CA: Do you find that, generally, Spanish-speaking students perform worse by, I guess, traditional testing, standardized testing, etc. than English-speaking students? Is there a general trend?
MC: No, I don’t see that trend, and actually, you know, the schools also have a program that is called the AIG program. Are you familiar with it?
CA: I’ve heard of that.
MC: And I’m always, I’m very curious of how many students are there in those programs. I think that more and more students, at least in my school -- I, you know, I see the groups -- I see quite a good number of Hispanic students in those programs. And when I sit in the parent-teacher conferences also find out that some students are reported to be, you know, above expectations. And so, I don’t see a trend. And one thing I need to tell you is that -- about the demographics in my school. It’s a school that is mostly African American.
CA: Uh huh.
MC: About close to 30 percent Hispanic and a few Caucasians. And, my understanding is that both African and Hispanic populations shares certain circumstances that impact their educational achievements. Like poverty, stress in the family, which Hispanics experience in a different way. But there are -- that situation occurs with African American students too. The difference is that there is no cultural barrier for them. But they have a lot of struggles too. Yeah.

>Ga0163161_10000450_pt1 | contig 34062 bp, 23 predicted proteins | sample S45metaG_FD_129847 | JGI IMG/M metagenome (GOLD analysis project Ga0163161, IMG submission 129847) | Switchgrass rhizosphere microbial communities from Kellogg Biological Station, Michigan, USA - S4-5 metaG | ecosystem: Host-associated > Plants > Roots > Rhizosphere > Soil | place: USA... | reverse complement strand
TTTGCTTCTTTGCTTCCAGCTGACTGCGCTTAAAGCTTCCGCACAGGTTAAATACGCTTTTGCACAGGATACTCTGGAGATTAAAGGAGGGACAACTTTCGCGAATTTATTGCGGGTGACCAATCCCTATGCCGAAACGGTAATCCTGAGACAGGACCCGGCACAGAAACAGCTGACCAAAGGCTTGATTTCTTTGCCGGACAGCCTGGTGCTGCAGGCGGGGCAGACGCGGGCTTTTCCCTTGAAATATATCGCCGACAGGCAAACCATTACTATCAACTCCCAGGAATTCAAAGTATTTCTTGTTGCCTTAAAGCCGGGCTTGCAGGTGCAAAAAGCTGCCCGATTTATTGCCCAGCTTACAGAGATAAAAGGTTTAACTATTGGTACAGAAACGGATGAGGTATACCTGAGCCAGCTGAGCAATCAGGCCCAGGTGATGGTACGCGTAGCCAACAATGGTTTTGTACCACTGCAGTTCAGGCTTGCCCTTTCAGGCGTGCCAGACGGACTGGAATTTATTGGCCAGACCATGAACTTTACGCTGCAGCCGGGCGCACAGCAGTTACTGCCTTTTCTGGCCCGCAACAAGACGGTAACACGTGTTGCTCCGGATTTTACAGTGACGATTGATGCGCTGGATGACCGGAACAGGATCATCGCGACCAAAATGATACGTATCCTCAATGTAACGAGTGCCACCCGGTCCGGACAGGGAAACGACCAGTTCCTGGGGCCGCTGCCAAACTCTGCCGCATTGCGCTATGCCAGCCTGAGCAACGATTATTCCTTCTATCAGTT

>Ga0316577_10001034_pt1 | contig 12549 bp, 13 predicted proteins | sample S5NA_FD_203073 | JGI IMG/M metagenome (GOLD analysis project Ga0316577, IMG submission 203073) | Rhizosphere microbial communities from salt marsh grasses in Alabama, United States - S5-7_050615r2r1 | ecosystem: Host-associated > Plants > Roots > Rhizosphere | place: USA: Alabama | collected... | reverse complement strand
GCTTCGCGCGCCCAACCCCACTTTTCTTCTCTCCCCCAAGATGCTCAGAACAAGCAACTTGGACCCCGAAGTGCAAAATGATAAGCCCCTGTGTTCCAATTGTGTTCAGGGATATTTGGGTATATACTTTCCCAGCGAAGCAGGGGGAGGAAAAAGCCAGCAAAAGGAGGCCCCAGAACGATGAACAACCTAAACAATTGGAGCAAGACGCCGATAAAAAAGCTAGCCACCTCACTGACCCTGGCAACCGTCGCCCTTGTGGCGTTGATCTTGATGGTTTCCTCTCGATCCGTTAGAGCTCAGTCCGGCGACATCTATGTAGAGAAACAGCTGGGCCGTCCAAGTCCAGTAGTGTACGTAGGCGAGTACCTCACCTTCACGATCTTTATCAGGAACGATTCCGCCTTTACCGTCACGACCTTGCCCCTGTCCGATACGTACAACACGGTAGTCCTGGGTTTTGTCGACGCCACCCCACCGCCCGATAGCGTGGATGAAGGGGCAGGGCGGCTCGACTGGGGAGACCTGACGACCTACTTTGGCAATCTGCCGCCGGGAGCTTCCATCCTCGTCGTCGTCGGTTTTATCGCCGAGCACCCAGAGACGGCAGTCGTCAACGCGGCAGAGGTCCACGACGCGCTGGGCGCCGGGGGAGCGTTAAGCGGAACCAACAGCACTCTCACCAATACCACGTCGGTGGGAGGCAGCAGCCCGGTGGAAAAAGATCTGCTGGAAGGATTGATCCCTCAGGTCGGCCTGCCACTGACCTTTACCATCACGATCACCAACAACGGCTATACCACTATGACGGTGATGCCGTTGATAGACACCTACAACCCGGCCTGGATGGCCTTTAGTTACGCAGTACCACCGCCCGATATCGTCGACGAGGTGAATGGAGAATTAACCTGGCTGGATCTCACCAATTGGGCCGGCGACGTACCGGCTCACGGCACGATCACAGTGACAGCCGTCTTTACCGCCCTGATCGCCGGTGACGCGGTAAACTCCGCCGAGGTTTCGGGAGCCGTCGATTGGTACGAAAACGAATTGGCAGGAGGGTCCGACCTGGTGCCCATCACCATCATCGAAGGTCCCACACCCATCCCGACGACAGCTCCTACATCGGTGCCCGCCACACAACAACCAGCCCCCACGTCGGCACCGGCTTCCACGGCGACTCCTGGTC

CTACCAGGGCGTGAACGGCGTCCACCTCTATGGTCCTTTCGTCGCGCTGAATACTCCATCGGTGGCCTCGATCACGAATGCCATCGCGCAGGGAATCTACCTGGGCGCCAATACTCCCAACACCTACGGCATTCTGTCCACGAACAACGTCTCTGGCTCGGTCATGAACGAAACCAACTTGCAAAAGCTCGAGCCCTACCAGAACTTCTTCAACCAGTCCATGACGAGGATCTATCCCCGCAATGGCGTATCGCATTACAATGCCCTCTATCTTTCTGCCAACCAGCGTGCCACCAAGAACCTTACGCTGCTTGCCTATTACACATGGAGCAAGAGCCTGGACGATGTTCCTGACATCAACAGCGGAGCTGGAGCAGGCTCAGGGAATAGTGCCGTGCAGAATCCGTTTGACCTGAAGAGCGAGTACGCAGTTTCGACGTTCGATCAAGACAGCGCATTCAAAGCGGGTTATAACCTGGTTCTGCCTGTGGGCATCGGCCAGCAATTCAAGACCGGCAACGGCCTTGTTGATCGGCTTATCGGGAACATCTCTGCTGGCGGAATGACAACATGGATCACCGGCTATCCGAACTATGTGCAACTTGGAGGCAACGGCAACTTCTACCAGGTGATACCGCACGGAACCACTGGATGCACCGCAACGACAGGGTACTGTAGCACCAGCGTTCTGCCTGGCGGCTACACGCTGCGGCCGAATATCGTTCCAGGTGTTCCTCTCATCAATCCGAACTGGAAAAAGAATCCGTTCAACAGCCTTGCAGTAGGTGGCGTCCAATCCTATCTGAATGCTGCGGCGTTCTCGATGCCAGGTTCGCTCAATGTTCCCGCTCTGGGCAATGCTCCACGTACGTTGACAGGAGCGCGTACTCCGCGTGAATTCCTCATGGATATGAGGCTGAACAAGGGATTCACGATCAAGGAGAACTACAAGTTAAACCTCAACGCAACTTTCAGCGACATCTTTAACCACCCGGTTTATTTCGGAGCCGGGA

CA: There are no dual language programs in your school.
MC: In -- not in my school. But I know that Durham has a few schools.
CA: Have you heard anything about the relative success of those for Hispanic speaking students?
MC: Not really. I was interpreting at a dual language school in Chapel Hill, which is a Chinese. It’s Glenwood, I think. It’s Glenwood Elementary. And this was an interesting case of this particular student. She’s, born here but her parents are Hispanic, are from Mexico. And she was having a very hard time learning Chinese, and she used to actually do very well when math was taught in English, not even in Spanish, in English. And when she’s placed in the dual language academy, she was having a lot of difficulties. But that’s not a case that would fit into this project, I guess.
CA: Right.
MC: It’s just a particular case. But I was -- it was interesting to me to find out, because she was, she is, the daughter of immigrant parents as I have described. Hard -working, not -- I mean, under-educated -- struggling here, undocumented. So she was in that particular situation in--. Probably she was at this school because she lives near the school, not because the parents chose her to go to this Chinese dual language.
CA: Right. Actually, could you explain a little more -- you said it was the AIG program?
MC: Yes, the AIG program. It means Advanced and Intellectually Gifted.
CA: Uh huh.